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Kadar's community rights not recognised: Gadgil

Staff Reporter

Ecology experts committee visits Athirappilly dam site

Decision-makers:The Western Ghats Ecology Expert Committee led by Madhav Gadgil visits the site for the proposed Athrirappilly hydro-electric project on Saturday.

Athirapilly, Chalakkudy: The proposed Athirappilly hydro-electric project cannot be approved until the Forest Rights Act is implemented in its true spirit for the Kadar tribal community of the area, said Madhav Gadgil, head of the Western Ghats Ecology Expert Committee.

Talking to reporters after visiting the project site on Saturday, Mr. Gadgil pointed out that the Scheduled Tribes and Other Traditional

Forest Dwellers (Recognition of Forest Rights) Act provided for individual land rights as well as community rights to manage, protect

and conserve forests. “The preliminary inquiry with the members of the Kadar tribes shows that the community rights of the tribes were not yet recognised. Though forest rights committees have been formed, they are not functioning properly,” he said.

No comprehensive study had been carried out so far on the natural riparian forest vegetation along the Western Ghats, he noted.

The Western Ghats Ecology Expert committee was constituted by the Union Ministry of Environment and Forests to identify the ecologically fragile areas of the Western Ghats and evolve a conservation strategy for the region.

The panel interacted with the tribespeople, people's representatives, members of Kerala Forest Research Institute (KFRI), Kerala State Electricity Board (KSEB) and the River Research Centre (RRC) during the visit.

Report by March

The committee would submit its environmental impact assessment to the Ministry of Environment and Forests by March-end, Mr. Gadgil said.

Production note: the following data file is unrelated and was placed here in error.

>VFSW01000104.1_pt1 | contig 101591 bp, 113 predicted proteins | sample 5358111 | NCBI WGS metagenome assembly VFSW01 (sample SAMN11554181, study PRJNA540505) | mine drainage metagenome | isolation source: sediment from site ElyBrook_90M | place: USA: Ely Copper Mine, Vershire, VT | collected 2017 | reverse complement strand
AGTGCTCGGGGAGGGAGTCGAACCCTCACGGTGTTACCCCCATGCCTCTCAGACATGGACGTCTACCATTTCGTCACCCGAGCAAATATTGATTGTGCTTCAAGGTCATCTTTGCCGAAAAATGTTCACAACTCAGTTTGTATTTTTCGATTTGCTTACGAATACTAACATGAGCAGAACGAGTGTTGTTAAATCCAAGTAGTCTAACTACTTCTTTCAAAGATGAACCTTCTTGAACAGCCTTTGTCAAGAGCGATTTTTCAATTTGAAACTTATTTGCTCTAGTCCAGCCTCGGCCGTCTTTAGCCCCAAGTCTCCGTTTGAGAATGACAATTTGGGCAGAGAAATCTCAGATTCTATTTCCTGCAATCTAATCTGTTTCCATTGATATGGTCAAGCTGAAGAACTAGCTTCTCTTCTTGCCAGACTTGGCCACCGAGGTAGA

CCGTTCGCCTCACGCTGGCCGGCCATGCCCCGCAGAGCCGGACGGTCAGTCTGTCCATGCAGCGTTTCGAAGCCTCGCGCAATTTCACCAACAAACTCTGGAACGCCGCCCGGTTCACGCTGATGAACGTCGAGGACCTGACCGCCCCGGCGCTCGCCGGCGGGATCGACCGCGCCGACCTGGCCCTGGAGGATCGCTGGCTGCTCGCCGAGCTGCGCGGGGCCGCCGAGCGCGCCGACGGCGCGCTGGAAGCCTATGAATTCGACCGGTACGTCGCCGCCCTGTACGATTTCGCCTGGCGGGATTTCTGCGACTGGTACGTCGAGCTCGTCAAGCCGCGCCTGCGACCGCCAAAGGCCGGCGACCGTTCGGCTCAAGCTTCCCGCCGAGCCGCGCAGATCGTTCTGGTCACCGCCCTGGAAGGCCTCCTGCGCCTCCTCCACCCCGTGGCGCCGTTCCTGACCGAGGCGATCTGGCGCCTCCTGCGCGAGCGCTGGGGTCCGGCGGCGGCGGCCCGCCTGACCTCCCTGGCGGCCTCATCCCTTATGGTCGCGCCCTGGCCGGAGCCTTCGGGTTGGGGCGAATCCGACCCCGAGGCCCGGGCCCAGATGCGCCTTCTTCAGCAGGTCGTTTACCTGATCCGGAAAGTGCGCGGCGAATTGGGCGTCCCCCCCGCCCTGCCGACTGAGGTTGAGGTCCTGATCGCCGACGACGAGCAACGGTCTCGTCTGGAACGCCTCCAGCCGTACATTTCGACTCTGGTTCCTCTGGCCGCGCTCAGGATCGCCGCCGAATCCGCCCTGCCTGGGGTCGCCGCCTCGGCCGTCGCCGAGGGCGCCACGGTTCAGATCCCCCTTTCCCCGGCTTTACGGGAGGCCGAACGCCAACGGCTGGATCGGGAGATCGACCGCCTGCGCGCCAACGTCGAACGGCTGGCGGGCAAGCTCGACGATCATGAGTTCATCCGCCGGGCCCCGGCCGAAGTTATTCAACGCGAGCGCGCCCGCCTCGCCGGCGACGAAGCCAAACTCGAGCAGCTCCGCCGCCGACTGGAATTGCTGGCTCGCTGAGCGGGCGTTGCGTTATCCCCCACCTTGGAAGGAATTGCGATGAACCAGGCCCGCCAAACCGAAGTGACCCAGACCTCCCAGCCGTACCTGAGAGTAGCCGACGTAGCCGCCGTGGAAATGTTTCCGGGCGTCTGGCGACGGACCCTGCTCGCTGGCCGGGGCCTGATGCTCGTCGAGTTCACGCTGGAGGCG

Mr. Gadgil sought to allay fears that the panel was against giving clearance for the Athirappilly project.

Mr. Gadgil said his team was not against the project. Preserving the environment is our main concern, he added.

Representing the concerns of the Kadar tribes, V.K. Geetha, a member of the community, said the proposed dam would displace about more than 90 Kadar families from the Vazhachal and Pukalappara settlements. “The proposed site for the dam is hardly 400 metres from the Kadar settlements. Our livelihood is solely dependent on the forest and the river,” she noted.

She said the proposed dam would lead to the destruction of the Athirappilly waterfalls similar to the death of Poringal waterfalls caused by building of the Poringalkuthu Dam.. Hundreds of local people depend for their livelihood on tourism at Athirappilly and Vazhachal, she said.

Environmentalists said the dam would cause damage to the vital elephant corridor between the Parambikulam sanctuary and the Pooyamkutty forests and the Athirappilly waterfalls and it would lead to man-elephant conflicts.

An interactive session with people's representative elicited mixed reactions. While Chalakkudy MLA B.D. Devassy supported the project citing the ever-increasing power demand in the State, Athirappilly grama panchayat president Baby K. Thomas and Chalakkudy block panchayat vice-president Leena Davis and many others opposed the project citing various ecological, social and economic reasons. However, all the 27 people who spoke at the public interaction opposed the project.

During the technical session held at Chalakudy in the afternoon, the KFRI officials opposed the project highlighting the adverse impacts on biodiversity. The KSEB team tried to convince the panel that the project could be implemented without much impact on the ecology. The

River Research Centre opposed the project citing several disadvantages, including destruction of forest land that was home to rare flora and fauna and ecological problems caused by submergence of the only remaining riparian forests at such altitude in the entire Western Ghats.

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